TOXIC HEAVY METALS IN PACKAGING
The Toxics in Packaging Clearinghouse (TPCH) was formed in 1992 to promote packaging legislation originally drafted in 1989 by the Council of North Eastern Governors (CONEG). The packaging legislation seeks to reduce the amount of heavy metals in packaging and packaging components that are sold or distributed throughout the United States. Specifically, the law is designed to phase out the use and presence of mercury, lead, cadmium and hexavalent chromium in packaging in states that enact the legislation. Since packaging comprises approximately one-third of the waste stream, legislation will reduce the amount of heavy metals entering the municipal solid waste stream, landfills and incinerators.
The packaging legislation, in various forms, has been successfully adopted by nineteen states including California, Connecticut, Florida, Georgia, Illinois, Iowa, Maryland, Maine, Minnesota, Missouri, New Hampshire, New Jersey, New York, Pennsylvania, Rhode Island, Vermont, Virginia, Washington and Wisconsin.
Under the model law, the term “package” refers to a container providing a means of marketing, protection or handling of a product and shall include a unit package, an intermediate package and a shipping container as defined in American Society for Testing and Materials (ASTM) D 996. The term also includes carrying cases, crates, cups, pails, rigid foil and other trays, wrappers and wrapping films, bags and tubs.
A “packaging component” is defined to mean any individual assembled part of a package such as, but not limited to, any interior or exterior blocking, bracing, cushioning, weatherproofing, exterior strapping, coatings, closures, inks and labels.
As noted above, four specific heavy metals are targeted for elimination or reduction under the model law: mercury, lead, cadmium, and hexavalent chromium. According to the TPCH, scientific studies have shown that these metals pose significant environmental and health hazards as toxic constituents of incinerator ash and stack emissions or landfill leachate.
Under the packaging legislation, companies are not permitted to sell or distribute any package or packaging component to which any of the four metals has been intentionally introduced. The law also requires that the “incidental presence” of the metals (i.e., the presence of one of the four regulated metals as an unintended or undesired component of the final package) be reduced to 100 parts per million.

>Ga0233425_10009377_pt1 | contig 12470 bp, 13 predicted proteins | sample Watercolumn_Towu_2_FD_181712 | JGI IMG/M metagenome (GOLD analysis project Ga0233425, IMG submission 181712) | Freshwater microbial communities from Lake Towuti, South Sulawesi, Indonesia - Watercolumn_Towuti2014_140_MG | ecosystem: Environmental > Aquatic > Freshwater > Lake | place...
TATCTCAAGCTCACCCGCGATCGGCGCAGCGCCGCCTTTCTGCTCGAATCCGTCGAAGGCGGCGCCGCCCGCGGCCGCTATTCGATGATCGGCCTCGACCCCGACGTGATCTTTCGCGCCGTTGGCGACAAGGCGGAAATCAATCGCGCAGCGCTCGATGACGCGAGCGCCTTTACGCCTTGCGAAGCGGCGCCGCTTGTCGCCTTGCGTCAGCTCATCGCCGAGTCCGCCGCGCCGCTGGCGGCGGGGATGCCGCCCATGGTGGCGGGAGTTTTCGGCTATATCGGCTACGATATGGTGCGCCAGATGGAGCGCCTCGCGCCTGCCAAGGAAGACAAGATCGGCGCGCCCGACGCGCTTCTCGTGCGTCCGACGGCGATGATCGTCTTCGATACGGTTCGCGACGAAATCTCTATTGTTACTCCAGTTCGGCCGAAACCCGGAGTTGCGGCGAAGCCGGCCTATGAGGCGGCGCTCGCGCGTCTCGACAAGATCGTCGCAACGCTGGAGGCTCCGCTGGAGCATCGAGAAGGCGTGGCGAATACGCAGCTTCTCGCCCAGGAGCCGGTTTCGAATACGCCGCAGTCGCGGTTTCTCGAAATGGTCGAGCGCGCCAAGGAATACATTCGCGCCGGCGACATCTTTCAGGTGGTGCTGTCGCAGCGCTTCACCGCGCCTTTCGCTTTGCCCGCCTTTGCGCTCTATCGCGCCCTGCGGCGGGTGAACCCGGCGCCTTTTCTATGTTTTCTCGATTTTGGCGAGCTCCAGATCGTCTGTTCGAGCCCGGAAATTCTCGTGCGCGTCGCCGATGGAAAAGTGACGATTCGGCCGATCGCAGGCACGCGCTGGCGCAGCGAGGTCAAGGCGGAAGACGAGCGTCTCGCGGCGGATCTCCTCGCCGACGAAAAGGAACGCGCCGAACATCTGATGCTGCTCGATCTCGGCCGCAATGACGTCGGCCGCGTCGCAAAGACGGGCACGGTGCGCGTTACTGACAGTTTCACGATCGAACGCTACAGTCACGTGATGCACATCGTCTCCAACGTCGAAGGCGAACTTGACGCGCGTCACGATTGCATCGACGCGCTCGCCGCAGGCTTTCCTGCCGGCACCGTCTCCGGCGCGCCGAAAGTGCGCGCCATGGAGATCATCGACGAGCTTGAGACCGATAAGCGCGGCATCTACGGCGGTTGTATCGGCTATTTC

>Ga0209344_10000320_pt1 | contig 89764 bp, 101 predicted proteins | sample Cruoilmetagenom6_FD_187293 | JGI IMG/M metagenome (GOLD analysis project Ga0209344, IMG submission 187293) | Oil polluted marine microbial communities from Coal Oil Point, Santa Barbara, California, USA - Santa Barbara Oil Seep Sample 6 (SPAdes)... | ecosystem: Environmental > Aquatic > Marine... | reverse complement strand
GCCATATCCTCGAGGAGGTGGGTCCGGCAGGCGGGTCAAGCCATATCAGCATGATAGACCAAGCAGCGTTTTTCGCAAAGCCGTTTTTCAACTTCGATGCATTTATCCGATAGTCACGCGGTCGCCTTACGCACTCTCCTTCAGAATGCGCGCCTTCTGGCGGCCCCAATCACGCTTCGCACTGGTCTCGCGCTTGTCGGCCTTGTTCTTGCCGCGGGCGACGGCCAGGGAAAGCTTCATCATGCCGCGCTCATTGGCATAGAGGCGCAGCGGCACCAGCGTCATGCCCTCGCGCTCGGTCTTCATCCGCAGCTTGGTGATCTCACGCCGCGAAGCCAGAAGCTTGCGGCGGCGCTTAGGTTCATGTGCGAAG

In most states that have adopted the packaging laws, the manufacturers and suppliers of packaging and packaging components must furnish a certificate of compliance to customers upon request. This does not apply to the retailer except where the retailer sells its own private-label products. You should consult your state law for specific requirements and applicability determinations.
The TPCH model legislation is often compared to packaging restrictions in Europe. The table below provides a comparison of US and European packaging standards.
A recent TPCH study found that fourteen percent of retail packaging failed a screening test for toxic heavy metals may be in violation of state laws. The report entitled, An Assessment of Heavy Metals in Packaging: 2009 Update, found that lead concentrations detected in printing inks and colorants used on plastic bags were 20 times greater than the model packaging law standards.
Lead or cadmium were also reportedly found in flexible PVC packaging that is often used to package home furnishings, pet supplies, cosmetics and toys. TPCH reports that heavy metals are used as heat and ultraviolet stabilizers in PVC resin to control degradation during processing and use.
According to TPCH, Wal-Mart is taking a proactive approach to require suppliers to provide a certificate of compliance with state toxics in packaging laws or submit packaging samples for testing before they can sell their products in Wal-Mart stores.
The packaging restrictions are enforced separately in each state that has adopted the laws. Penalties for non-compliance vary from state-to-state. In New York, the penalties range from up to $10,000 for the first violation to $25,000 per violation for each violation thereafter, with each package on the shelf constituting a separate and distinct violation. In Connecticut, a violation could result in a penalty of $10,000 per day per violation. The TPCH states that companies can expect more aggressive enforcement of state toxics in packaging laws in the future.
The TPCH report, An Assessment of Heavy Metals in Packaging: 2009 Update, is available for download from the TPCH website at packaging_09_update.pdf